Department: Pathobiology and Population Sciences

Campus: Hawkshead

Research Groups: Host-Pathogen Interactions and Vaccinology

Employed as Postdoctoral Researcher investigating the role of C-type lectin receptors in innate immune responses in cattle.

1994 - BSc Biology and Biochemistry (2:1 hons)

1996 to 2010 - Employed as Research Assistant by Gray Cancer Institute, National Heart and Lung Institute, and Royal Veterinary College.

2011 - MRes (distinction) investigating the influence of DLA genes on the development of anti-insulin antibodies in diabetic dogs.

2016 - PhD investigating immunosenescence in geriatric dogs and its impact on vaccination.

2017 - Employed as Postdoctoral Researcher at the Royal Veterinary College investigating the role of C-type lectin receptors in the bovine innate immune system.

Currently investigating the role of C-type lectin receptors (CLRs) in innate immune responses in cattle. Preliminary data has demonstrated that there are substantial differences in the repertoire of CLRs expressed in different mammalian species, and in the ligands that they recognise. Therefore, species-specific detailed information on CLRs in farming livestock, particularly dairy cattle, is required.

The project involves the identification and sequencing of bovine CLRs with the intention of generating a bovine CLR atlas that will be integrated into the existing animal glycan-binding protein database (, an open-access resource currently focused on human and mouse proteins, thus making it more relevant to the veterinary community. The project will also examine the expression patterns of individual CLRs in primary bovine innate immune cells, and assess their glycan-binding capacities by utilising a glycan array.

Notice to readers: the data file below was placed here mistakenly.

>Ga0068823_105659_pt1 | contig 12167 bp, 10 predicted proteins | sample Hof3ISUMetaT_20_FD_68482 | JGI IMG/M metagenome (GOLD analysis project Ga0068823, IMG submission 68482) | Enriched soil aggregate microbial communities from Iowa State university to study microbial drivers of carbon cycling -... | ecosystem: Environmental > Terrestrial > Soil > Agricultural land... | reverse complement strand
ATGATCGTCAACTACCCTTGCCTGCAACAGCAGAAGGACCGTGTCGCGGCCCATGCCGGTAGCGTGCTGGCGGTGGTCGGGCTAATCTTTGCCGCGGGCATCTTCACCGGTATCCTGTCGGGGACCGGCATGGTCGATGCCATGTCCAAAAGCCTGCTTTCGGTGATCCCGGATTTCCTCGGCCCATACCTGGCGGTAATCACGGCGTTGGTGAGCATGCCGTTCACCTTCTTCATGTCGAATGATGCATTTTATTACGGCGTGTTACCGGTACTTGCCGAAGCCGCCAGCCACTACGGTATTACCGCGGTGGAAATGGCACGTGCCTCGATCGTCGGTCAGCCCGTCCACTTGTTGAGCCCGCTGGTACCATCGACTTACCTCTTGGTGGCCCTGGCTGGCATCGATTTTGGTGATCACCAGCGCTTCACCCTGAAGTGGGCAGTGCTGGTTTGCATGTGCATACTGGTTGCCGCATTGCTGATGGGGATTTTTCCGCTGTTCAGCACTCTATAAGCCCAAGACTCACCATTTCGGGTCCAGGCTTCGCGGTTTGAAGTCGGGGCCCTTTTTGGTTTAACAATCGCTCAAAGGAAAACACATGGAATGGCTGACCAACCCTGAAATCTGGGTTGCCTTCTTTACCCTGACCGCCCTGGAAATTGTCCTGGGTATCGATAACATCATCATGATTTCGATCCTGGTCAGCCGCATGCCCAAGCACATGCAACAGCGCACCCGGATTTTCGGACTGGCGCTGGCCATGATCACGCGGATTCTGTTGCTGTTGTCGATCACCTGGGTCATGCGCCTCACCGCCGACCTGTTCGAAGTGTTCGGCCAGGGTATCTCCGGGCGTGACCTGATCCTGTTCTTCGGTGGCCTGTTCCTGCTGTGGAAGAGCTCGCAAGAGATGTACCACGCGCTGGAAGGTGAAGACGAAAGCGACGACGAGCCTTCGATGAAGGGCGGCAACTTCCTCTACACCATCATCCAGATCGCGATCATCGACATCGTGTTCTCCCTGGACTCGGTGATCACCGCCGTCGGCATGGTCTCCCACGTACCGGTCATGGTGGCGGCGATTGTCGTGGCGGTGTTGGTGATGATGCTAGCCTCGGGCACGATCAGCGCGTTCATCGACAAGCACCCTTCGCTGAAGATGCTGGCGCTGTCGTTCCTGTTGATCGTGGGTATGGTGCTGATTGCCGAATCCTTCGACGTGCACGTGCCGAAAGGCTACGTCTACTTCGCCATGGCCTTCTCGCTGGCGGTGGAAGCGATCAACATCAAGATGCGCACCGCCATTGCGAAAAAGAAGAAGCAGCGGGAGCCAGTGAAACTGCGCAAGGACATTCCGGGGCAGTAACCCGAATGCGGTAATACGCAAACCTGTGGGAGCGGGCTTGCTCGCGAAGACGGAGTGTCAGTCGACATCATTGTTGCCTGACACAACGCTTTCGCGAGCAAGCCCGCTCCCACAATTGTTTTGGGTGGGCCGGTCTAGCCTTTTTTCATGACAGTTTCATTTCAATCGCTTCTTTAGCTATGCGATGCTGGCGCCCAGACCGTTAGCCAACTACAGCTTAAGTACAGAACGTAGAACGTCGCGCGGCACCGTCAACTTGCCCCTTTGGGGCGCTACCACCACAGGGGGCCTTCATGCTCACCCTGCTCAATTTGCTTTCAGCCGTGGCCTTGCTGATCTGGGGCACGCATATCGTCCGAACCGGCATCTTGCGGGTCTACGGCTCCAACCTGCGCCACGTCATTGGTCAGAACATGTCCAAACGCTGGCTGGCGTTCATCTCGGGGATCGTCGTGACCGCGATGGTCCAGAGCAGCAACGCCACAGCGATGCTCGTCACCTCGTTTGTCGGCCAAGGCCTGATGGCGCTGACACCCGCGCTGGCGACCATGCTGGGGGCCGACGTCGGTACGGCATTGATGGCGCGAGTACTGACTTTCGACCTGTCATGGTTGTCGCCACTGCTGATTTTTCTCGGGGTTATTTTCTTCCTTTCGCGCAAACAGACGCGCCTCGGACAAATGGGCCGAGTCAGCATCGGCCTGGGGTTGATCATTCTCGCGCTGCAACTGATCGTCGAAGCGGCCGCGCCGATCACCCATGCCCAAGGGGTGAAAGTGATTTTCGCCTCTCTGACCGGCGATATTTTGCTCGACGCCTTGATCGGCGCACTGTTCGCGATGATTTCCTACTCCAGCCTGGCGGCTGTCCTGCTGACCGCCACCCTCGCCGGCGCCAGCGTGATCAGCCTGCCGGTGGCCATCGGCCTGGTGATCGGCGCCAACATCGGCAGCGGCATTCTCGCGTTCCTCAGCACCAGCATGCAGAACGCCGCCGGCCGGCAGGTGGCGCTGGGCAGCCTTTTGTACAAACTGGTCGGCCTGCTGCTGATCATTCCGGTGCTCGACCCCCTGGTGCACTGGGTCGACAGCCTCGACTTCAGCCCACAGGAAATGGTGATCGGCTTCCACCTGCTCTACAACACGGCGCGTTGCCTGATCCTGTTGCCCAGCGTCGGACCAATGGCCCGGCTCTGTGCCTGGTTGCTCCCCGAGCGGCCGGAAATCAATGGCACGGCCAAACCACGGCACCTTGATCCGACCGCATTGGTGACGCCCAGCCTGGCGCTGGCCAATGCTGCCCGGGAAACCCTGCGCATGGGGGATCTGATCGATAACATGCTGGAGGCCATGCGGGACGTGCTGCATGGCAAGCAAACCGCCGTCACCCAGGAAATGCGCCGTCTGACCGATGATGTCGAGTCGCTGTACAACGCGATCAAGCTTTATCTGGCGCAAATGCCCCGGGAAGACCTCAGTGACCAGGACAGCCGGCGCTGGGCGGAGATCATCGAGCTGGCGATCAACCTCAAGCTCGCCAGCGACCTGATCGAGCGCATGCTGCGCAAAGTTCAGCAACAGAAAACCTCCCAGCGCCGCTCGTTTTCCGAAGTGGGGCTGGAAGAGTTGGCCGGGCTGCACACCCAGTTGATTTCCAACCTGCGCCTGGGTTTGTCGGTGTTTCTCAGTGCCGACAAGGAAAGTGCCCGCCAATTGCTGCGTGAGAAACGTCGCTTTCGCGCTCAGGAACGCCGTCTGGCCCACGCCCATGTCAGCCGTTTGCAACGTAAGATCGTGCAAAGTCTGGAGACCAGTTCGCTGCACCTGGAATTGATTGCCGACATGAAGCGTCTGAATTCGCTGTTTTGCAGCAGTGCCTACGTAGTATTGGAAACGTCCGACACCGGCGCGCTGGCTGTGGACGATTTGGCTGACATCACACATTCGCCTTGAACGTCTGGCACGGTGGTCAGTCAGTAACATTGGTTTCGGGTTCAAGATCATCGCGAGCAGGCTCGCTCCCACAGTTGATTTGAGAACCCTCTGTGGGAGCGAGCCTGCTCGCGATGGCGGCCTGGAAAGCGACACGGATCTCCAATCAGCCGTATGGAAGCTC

Recent publications:

Tombácz K, Burgess G, Holder A, Werners A, Werling D.Toxoplasma gondii profilin does not stimulate an innate immune response through bovine or human TLR5. Innate Immun. 2018; 24(7):422-429.

Holder A, Jones G, Soutter F, Palmer DB, Aspinall R, Catchpole B. Polymorphisms in the canine IL7R 3'UTR are associated with thymic output in Labrador retriever dogs and influence post-transcriptional regulation by microRNA 185. Dev Comp Immunol. 2018; 81:244-251.

Holder A, Mirczuk SM, Fowkes RC, Palmer DB, Aspinall R, Catchpole B. Perturbation of the T cell receptor repertoire occurs with increasing age in dogs. Dev Comp Immunol. 2018; 79:150-157.

Davison LJ, Holder A, Catchpole B, O'Callaghan CA. The Canine POMC Gene, Obesity in Labrador Retrievers and Susceptibility to Diabetes Mellitus. J Vet Intern Med. 2017; 31(2):343-348.

Peiravan A, Allenspach K, Boag AM, Soutter F, Holder A, Catchpole B, Kennedy LJ, Werling D, Procoli F. Single nucleotide polymorphisms in major histocompatibility class II haplotypes are associated with potential resistance to inflammatory bowel disease in German shepherd dogs. Vet Immunol Immunopathol. 2016;182:101-105.

Holder A, Mella S, Palmer DB, Aspinall R, Catchpole B. An age-associated decline in thymic output differs in dog breeds according to their longevity. PLoS One. 2016, 10, e0165968.

Holder AL, Kennedy LJ, Ollier WE, Catchpole B. Breed differences in development of anti-insulin antibodies in diabetic dogs and investigation of the role of dog leukocyte antigen (DLA) genes. Vet Immunol Immunopathol. 2015; 167(3-4):130-8.

Holder AL, Price JA, Adams JP, Volk HA, Catchpole B. A retrospective study of the prevalence of the canine degenerative myelopathy associated superoxidedismutase 1 mutation (SOD1:c.118G > A) in a referral population of German Shepherd dogs from the UK. Canine Genet Epidemiol. 2014; 1:10.

Supervision of undergraduate and postgraduate students undertaking laboratory based research projects.

  • SweetAnimals

    The SweetAnimal project studies the presence of sugar-binding receptors in the genomes of a variety of farmed animals, how these differ between species, what ligands expressed on pathogens they bind, and how this information can be used to develop carbohydrate-based vaccines.

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